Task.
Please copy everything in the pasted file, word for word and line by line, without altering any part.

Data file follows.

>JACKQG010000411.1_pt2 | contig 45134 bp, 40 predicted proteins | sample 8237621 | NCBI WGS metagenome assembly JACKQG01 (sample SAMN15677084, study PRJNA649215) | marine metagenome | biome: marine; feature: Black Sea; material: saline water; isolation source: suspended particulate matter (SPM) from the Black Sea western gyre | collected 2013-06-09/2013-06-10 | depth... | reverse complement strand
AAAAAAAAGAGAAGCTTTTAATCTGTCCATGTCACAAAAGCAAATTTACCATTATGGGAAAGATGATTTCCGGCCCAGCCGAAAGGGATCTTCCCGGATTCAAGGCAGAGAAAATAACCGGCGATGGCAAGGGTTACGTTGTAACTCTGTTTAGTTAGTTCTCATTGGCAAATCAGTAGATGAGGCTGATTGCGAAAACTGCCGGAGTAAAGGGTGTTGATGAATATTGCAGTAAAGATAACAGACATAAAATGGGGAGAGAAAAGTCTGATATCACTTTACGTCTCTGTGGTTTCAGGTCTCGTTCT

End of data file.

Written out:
>JACKQG010000411.1_pt2 | contig 45134 bp, 40 predicted proteins | sample 8237621 | NCBI WGS metagenome assembly JACKQG01 (sample SAMN15677084, study PRJNA649215) | marine metagenome | biome: marine; feature: Black Sea; material: saline water; isolation source: suspended particulate matter (SPM) from the Black Sea western gyre | collected 2013-06-09/2013-06-10 | depth... | reverse complement strand
AAAAAAAAGAGAAGCTTTTAATCTGTCCATGTCACAAAAGCAAATTTACCATTATGGGAAAGATGATTTCCGGCCCAGCCGAAAGGGATCTTCCCGGATTCAAGGCAGAGAAAATAACCGGCGATGGCAAGGGTTACGTTGTAACTCTGTTTAGTTAGTTCTCATTGGCAAATCAGTAGATGAGGCTGATTGCGAAAACTGCCGGAGTAAAGGGTGTTGATGAATATTGCAGTAAAGATAACAGACATAAAATGGGGAGAGAAAAGTCTGATATCACTTTACGTCTCTGTGGTTTCAGGTCTCGTTCT